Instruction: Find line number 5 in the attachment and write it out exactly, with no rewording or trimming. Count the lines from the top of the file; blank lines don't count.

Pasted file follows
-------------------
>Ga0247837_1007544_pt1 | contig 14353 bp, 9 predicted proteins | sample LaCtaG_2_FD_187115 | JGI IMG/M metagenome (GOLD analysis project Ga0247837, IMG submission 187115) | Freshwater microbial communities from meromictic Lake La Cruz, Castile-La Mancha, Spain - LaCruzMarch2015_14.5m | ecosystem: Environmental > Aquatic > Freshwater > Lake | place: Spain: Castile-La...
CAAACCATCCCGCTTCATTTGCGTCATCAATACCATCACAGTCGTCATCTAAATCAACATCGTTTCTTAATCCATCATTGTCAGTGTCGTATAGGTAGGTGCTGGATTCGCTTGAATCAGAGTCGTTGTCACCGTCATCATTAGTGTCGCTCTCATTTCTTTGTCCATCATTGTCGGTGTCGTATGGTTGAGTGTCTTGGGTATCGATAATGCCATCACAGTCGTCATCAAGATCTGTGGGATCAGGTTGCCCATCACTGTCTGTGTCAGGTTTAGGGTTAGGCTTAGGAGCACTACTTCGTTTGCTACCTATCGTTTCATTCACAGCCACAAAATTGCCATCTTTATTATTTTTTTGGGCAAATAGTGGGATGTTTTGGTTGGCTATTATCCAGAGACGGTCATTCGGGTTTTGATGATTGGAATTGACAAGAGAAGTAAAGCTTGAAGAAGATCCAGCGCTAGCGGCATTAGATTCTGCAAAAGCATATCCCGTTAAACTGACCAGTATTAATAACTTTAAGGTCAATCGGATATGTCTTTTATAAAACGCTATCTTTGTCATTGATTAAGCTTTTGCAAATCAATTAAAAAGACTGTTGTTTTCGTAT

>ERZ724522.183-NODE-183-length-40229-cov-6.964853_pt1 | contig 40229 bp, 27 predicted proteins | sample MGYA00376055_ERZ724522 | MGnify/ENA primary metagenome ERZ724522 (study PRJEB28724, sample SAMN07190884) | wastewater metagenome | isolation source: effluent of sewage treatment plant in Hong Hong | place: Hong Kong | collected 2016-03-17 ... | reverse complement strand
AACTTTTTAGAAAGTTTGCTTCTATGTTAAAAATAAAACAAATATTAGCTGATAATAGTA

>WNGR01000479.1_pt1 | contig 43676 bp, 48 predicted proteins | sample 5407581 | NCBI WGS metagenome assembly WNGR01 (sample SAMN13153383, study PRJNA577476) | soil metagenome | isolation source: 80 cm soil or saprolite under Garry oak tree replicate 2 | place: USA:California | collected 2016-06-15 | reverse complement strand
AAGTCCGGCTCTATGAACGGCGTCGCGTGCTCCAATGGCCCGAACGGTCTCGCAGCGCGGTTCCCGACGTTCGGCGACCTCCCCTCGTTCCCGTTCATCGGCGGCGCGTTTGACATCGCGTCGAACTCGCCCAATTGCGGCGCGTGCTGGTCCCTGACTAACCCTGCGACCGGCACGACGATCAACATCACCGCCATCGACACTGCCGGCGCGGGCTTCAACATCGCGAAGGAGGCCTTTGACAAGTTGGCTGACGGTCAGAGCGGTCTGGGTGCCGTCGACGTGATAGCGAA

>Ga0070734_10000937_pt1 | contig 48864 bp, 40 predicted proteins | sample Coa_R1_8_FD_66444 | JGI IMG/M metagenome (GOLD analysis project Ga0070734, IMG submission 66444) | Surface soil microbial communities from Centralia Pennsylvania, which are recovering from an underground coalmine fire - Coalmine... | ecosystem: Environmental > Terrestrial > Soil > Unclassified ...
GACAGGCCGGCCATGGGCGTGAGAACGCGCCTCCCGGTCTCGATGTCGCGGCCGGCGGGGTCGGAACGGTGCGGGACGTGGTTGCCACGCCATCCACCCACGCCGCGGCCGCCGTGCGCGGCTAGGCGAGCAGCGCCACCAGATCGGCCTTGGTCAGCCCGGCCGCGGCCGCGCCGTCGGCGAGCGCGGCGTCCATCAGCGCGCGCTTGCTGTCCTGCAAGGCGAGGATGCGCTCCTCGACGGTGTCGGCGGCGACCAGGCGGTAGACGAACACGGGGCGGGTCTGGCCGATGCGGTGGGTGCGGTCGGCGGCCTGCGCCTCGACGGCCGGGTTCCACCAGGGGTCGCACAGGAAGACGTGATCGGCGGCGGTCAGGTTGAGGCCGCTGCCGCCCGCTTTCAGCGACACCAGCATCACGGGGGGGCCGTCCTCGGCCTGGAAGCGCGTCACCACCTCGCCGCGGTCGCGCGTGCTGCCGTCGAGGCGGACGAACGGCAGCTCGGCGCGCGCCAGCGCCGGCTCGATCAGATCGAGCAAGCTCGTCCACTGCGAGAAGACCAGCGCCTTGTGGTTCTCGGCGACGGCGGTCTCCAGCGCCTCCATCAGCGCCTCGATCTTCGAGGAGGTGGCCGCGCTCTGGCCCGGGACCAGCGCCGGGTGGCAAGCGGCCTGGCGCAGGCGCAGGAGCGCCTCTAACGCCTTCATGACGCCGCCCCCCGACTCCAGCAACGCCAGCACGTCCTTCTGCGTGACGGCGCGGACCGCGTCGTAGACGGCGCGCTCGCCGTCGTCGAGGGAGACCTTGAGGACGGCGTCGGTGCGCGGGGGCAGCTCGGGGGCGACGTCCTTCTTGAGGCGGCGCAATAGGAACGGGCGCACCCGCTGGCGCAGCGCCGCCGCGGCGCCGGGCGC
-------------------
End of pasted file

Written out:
>WNGR01000479.1_pt1 | contig 43676 bp, 48 predicted proteins | sample 5407581 | NCBI WGS metagenome assembly WNGR01 (sample SAMN13153383, study PRJNA577476) | soil metagenome | isolation source: 80 cm soil or saprolite under Garry oak tree replicate 2 | place: USA:California | collected 2016-06-15 | reverse complement strand